A Few Words About Springsteen
Last night Sab and I and several thousand other people saw Bruce Springsteen and the E Street Band at the Palace of Auburn Hills, in suburban Detroit.
Sab has seen Springsteen on a number of occasions. Something like seven. I’ve never seen him before. Sab is going to write something breaking down the show. He’s got a whole lot of reference to do so. And seeing the show in his company was good, in that when he wasn’t whooping, shouting and screaming, he explained what album this song appeared on or when he’d heard this other song at another show.
For me, it was about seeing an American rock and roll icon more than anything else. I was happiest listening to Nils Lofgren playing; his solo on “Youngstown” (“That’s an acoustic song on the disc,” Sab explained to me after the guitar shredded out note after note in a remarkable display of capability; Little Steven may get the attention, but Lofgren has the chops) was nothing short of show-stopping.
One aspect that seemed somewhat unsettling was that Springsteen, who had misidentified where he was the last time he played Detroit (Cleveland?!), emphasized that he knew where he was from the start, and after opening with the anthem-like “We Take Care Of Our Own,” the sort of lyric that Kid Rock might produce, launched into “Wrecking Ball,” “Badlands,” “Death to My Hometown,” and “My City of Ruins.”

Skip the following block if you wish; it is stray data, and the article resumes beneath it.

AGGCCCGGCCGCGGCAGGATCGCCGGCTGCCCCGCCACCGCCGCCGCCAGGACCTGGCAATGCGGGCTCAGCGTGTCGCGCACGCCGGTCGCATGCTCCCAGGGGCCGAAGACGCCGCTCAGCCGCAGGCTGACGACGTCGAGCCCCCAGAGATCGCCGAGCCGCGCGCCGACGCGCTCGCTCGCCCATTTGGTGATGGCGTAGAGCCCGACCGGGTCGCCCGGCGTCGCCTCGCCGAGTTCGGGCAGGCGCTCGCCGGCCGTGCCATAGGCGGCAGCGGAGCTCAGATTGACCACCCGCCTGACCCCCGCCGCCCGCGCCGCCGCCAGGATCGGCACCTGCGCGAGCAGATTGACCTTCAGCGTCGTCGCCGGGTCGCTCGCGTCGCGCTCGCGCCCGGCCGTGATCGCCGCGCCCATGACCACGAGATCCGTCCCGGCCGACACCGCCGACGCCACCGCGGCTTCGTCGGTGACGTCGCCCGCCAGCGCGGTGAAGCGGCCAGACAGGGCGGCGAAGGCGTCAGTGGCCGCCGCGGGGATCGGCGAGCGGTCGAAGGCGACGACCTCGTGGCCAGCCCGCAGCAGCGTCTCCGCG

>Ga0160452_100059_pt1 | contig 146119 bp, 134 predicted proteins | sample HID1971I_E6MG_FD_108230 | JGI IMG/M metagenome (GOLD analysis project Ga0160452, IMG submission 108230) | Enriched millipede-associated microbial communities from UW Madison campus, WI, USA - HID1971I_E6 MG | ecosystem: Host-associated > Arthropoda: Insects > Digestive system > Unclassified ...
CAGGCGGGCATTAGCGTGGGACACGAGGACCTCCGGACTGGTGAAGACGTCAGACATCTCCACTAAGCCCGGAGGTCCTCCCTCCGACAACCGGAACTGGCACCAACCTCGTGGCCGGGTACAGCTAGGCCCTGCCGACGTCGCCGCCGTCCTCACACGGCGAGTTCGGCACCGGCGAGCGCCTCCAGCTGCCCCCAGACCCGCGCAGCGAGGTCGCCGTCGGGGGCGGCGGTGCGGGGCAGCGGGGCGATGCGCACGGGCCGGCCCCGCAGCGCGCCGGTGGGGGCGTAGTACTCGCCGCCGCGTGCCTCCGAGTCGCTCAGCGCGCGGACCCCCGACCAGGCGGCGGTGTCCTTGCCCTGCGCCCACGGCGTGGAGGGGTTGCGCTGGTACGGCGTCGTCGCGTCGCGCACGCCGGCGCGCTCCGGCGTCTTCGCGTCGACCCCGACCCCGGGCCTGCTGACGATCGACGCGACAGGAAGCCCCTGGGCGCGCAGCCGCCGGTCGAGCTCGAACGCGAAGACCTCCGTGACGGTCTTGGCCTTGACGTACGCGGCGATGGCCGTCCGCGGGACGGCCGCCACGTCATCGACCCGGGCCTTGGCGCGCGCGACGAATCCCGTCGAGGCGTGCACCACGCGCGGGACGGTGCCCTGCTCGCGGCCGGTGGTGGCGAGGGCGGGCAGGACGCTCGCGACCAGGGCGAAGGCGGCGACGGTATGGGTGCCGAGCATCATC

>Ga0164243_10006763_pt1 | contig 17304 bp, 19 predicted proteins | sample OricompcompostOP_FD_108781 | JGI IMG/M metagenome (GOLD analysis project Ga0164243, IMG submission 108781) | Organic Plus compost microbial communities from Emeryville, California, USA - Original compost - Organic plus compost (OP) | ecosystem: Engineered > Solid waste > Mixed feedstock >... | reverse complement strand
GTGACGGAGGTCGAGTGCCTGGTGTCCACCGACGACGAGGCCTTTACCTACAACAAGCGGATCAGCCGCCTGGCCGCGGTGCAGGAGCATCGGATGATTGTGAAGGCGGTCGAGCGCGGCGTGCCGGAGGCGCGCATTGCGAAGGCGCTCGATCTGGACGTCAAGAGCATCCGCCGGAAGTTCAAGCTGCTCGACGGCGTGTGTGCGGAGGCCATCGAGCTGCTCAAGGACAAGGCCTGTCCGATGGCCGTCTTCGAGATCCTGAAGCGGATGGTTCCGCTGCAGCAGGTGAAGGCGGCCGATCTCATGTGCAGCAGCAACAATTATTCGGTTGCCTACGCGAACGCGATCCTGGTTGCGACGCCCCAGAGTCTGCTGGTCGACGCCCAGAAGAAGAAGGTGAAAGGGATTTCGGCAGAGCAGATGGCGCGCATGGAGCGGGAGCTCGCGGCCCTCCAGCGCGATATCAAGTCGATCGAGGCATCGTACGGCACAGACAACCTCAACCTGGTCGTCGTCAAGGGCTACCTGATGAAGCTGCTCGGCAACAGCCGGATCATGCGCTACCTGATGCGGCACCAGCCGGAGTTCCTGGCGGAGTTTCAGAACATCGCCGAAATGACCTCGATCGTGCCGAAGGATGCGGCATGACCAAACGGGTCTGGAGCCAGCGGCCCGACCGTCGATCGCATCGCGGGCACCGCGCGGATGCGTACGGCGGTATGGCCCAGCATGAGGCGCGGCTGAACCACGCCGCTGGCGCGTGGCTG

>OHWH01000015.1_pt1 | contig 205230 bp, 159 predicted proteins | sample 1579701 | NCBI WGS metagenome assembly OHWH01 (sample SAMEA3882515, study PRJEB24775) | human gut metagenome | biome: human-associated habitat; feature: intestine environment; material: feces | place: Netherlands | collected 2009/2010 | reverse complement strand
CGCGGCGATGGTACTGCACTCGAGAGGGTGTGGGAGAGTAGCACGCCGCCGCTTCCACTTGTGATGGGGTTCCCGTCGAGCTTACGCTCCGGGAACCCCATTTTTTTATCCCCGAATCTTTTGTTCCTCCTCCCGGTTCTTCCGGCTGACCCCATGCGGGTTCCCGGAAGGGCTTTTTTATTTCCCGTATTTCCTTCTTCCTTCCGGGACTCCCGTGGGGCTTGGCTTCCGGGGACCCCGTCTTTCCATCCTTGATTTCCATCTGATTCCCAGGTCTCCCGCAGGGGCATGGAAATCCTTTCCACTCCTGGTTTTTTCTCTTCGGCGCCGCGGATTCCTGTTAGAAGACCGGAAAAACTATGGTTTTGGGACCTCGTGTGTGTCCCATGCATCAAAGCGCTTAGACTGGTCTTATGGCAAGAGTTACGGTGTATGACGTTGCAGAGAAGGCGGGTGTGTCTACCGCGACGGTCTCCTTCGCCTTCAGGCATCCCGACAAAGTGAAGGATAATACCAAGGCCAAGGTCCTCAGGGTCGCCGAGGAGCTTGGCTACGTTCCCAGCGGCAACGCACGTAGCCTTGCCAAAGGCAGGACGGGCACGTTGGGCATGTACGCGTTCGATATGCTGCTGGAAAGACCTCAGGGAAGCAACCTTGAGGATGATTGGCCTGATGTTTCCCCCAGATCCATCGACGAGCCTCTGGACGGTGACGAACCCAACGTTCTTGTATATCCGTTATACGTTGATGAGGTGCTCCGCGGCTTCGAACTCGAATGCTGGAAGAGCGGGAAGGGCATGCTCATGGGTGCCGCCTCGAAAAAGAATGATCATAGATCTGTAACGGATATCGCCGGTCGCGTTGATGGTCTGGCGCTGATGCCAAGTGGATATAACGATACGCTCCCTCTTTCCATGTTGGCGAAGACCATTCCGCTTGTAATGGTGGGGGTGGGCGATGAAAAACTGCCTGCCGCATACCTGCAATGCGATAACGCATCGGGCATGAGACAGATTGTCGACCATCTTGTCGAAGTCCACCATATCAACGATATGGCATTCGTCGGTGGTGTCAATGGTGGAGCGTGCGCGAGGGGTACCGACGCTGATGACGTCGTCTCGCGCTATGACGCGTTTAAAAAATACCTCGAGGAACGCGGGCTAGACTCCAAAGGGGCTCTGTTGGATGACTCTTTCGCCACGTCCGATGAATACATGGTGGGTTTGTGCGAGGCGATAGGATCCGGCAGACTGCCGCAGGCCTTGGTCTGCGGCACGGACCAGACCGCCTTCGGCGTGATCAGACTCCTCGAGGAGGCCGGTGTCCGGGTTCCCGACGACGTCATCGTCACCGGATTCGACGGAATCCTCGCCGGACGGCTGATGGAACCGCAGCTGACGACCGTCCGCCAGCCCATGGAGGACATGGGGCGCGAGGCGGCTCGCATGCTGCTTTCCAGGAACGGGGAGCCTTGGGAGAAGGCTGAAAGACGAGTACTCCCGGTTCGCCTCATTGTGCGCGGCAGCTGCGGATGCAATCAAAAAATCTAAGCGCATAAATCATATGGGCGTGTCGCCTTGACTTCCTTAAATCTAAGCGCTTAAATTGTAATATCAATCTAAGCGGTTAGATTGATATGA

Meanwhile, back in the offices of the mayor of Detroit, the real possibility that the city could be taken over by a state-appointed emergency financial manager continues.
A little musical municipal uplift would have been nice for the denizens of Detroit. That run of songs was like something Christopher Nolan might have been listening to when he reimagined Gotham City.
He did give a vigorous nod to the importance of Motown music to his career (and arguably to that of a multitude of other acts), and they launched into the Temptation’s “The Way You Do the Things You Do,” which was written by Smokey Robinson and Bobby Rogers of The Miracles. (I am more of a partisan of Eddie Kendricks’ vocal stylings on that than Bruce’s rougher handling.) Oddly, that segued into “634-5789,” which was originally performed by “Wicked” Wilson Pickett, who was not a Motown artist. C’mon: the Motown songbook certainly has more than a sufficient number of compositions that could have followed.
Be that as it may, it was a worthwhile experience. Springsteen and his band are rare performers, people who are unabashedly about rock and roll, who are continuing to produce new music that is fresh and relevant, not pale imitations of what had gone before or the sort of mellowed-down pap that things like “American Idol” and “Glee” have led the listening public to adore.
Photo by John T. Greilick / The Detroit News.